I still have warranty on the lens. Would it make sense to send it in, pointing out the "one corner vignetting" and the odd aperture shapes? My copy seems to a good one (even corner performance), though, and I'm hesitating to have it butchered up by attempts to fix problem that don't really deserve attention.

Last edited by Class A; 12-24-2008 at 01:01 PM.
12-24-2008, 09:01 AM   #8
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QuoteOriginally posted by Big Dave Quote
Venturi,
Besides the hood it can be caused by a thick filter mounting ring.

Dave
True, but he stated in the OP he had "no filter, no hood".

12-24-2008, 09:39 AM   #9
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Stopping down and/or increasing the FL are about the only ways I know to fix it, besides PP.

Looking at your photo, you have a much worse problem than vignetting....SNOW! As a Minnesotan, I know the best way to fix that. Move south for the winter for crying out loud! Vignetting is much more tolerable in warmer climates!

Just joking....I love snow....till about 15-Jan....then I hate snow.
12-24-2008, 09:48 AM   #10
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Hi,

I just downloaded your image and tried to correct it the way I normally correct mine.

But now I see what you mean about the "uneven-ness" of the correction required.

I never experienced this with my Tamron. I usually just applied a moderate amount of correction and you'd never know it was there. Yours seems different.

-Chris
12-24-2008, 10:27 AM   #11
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I think vignetting is just something we end up having with wide angled lenses. I tend to have the most problems when I try to have a filter on my lens (e.g. a polarizer).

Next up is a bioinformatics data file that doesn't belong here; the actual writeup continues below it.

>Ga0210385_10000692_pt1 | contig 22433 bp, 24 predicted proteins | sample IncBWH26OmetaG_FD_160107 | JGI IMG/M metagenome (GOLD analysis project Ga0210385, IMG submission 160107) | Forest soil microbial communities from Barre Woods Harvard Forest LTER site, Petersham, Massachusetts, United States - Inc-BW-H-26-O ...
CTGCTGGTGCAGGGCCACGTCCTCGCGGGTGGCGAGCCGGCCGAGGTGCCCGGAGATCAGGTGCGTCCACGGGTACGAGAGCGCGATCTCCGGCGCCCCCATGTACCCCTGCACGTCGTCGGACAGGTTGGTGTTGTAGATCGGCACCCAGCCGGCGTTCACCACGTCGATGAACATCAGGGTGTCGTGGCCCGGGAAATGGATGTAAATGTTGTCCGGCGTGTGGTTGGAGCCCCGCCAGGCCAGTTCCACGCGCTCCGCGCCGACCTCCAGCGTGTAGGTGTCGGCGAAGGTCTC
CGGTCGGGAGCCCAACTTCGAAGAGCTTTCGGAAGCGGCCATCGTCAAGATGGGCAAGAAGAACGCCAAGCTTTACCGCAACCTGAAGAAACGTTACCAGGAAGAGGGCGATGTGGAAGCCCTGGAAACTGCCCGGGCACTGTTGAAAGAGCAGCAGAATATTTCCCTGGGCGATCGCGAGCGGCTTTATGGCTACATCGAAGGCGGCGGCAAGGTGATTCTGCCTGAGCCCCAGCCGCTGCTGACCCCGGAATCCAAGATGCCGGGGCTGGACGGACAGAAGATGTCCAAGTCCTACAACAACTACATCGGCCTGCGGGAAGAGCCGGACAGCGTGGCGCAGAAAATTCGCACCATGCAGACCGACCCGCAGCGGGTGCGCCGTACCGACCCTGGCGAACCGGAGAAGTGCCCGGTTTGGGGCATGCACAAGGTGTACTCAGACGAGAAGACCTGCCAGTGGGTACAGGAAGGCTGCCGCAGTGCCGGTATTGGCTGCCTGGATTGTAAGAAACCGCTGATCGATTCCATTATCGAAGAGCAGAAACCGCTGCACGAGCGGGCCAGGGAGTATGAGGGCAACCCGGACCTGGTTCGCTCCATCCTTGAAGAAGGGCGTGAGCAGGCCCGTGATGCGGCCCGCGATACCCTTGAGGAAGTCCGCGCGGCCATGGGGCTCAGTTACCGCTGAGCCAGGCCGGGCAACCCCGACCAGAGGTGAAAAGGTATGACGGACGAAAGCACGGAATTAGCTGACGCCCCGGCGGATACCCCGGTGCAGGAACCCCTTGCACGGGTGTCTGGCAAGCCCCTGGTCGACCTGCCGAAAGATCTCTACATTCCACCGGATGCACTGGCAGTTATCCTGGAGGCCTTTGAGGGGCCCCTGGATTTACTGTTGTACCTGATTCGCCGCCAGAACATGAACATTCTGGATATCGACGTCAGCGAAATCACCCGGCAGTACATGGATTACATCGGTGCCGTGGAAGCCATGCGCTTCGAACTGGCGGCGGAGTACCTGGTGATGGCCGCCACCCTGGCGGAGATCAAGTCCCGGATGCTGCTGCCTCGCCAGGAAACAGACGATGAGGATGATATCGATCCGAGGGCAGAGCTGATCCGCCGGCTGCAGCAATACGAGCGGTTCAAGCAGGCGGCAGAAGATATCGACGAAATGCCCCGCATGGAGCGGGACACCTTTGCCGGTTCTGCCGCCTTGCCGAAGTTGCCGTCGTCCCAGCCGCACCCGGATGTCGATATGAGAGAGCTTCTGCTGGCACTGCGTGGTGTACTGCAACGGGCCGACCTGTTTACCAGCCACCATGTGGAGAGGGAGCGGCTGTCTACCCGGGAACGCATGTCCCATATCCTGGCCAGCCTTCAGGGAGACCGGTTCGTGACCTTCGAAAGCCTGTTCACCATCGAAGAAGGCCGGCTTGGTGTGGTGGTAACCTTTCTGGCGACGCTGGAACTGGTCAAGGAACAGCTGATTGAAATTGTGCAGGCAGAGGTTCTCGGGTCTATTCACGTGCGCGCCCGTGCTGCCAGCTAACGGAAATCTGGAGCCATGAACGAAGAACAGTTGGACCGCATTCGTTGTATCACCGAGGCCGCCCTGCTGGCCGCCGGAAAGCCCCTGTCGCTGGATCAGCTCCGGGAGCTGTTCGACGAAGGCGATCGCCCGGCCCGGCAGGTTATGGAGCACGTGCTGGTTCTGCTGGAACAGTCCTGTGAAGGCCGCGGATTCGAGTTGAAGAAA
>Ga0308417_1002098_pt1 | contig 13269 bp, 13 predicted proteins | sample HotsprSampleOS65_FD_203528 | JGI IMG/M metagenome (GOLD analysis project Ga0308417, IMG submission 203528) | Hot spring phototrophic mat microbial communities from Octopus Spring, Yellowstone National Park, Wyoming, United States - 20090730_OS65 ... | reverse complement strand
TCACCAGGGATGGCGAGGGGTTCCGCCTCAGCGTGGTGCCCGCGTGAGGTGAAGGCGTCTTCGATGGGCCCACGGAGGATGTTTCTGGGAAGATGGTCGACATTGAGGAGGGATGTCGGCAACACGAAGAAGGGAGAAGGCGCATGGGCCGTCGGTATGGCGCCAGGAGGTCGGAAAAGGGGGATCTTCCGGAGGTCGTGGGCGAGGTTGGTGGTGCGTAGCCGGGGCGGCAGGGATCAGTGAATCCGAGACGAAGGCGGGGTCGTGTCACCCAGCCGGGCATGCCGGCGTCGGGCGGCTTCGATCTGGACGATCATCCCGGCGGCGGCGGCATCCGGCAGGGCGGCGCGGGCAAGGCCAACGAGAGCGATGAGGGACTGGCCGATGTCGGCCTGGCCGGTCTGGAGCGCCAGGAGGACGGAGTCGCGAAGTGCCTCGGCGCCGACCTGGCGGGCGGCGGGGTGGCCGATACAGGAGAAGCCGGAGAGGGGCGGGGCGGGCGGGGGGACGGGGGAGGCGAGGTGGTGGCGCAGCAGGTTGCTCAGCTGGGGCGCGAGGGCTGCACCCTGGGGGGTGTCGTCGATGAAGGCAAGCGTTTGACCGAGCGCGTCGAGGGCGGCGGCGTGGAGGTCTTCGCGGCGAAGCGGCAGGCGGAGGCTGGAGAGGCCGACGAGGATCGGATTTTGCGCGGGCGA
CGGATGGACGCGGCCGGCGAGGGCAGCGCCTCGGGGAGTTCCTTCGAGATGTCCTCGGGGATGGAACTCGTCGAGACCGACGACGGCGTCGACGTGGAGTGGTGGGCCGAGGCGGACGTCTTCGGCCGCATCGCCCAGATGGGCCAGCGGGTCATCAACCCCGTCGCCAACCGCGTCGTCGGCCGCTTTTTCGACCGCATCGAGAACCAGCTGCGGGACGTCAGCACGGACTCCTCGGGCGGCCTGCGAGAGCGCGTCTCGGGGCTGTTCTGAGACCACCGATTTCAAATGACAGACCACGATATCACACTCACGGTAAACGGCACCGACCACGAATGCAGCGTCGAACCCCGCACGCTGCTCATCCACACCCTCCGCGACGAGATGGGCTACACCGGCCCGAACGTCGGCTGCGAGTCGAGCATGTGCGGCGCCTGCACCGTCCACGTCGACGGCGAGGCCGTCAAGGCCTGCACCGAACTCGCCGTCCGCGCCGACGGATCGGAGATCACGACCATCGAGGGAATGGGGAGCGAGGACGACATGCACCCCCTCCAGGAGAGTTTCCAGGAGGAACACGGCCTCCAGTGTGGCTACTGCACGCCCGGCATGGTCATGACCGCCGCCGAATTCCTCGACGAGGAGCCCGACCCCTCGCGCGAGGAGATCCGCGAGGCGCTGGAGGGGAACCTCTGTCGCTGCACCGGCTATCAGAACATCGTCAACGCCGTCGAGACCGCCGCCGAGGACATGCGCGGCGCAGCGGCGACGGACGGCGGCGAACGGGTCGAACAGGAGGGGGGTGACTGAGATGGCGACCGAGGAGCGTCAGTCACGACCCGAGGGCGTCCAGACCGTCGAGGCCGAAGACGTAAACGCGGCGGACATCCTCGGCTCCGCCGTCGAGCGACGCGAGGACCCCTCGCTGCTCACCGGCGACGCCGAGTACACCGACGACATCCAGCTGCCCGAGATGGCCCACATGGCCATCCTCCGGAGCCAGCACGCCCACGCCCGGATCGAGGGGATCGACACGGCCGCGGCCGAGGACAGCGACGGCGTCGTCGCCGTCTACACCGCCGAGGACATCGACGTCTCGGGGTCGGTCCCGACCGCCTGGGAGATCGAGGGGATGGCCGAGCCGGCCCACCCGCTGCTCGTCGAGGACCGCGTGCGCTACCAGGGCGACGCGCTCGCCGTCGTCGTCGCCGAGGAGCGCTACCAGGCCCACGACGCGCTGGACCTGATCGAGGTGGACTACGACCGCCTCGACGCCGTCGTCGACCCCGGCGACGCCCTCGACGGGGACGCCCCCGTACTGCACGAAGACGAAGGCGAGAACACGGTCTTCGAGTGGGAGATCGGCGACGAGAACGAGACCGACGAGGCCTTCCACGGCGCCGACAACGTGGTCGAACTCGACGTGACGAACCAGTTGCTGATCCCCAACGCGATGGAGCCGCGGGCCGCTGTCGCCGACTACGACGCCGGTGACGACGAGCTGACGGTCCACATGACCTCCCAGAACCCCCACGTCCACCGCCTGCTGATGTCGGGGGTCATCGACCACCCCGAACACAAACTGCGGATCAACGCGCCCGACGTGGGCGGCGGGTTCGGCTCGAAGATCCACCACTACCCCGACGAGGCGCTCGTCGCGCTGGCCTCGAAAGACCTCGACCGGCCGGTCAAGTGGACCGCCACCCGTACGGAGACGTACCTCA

Recently, I've gotten myself used to shooting images a little wider than the final product I want (of course if you are already at the widest end of a lens this doesn't help). This has helped let me crop out the vignetting, but it has also helped me get the optimal crop out of an image...

I often find that I wish I could tweak the framing on my images slightly here and there, which is what led me to shooting a bit wider than what I want from the final image. Being able to crop out the vignette is a nice bonus of that method.
12-24-2008, 12:48 PM   #12
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Original Poster
Hi,

To get one stop down I can go either from f/4.5 to f/6 or from 1/90 to 1/125 correct? Is it better to adjust the aperture or shutter speed to fix the vignetting problem, or it doesn't matter as long as I go one stop down?
12-24-2008, 01:05 PM   #13
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QuoteOriginally posted by enrod666 Quote
Is it better to adjust the aperture or shutter speed to fix the vignetting problem, or it doesn't matter as long as I go one stop down?
You can address vignetting only by adjusting the aperture (increasing the f-ratio).

Increasing the shutter speed will not change the distribution of light within the frame. It won't help, on the contrary, it would exacerbate the problem as the aperture would have to become even wider to make up for the loss of light.

Last edited by Class A; 12-24-2008 at 07:12 PM.
12-24-2008, 10:04 PM   #14
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QuoteOriginally posted by enrod666 Quote
To get one stop down I can go either from f/4.5 to f/6 or from 1/90 to 1/125 correct? Is it better to adjust the aperture or shutter speed to fix the vignetting problem, or it doesn't matter as long as I go one stop down?
Don't *underexpose* it by one stop - you want to keep the exposure the *same*, but stop the lens aperture down. That means from f/4.5 to f/6.7, and then *slow* the shutter from 1/90 to 1/45 to compensate.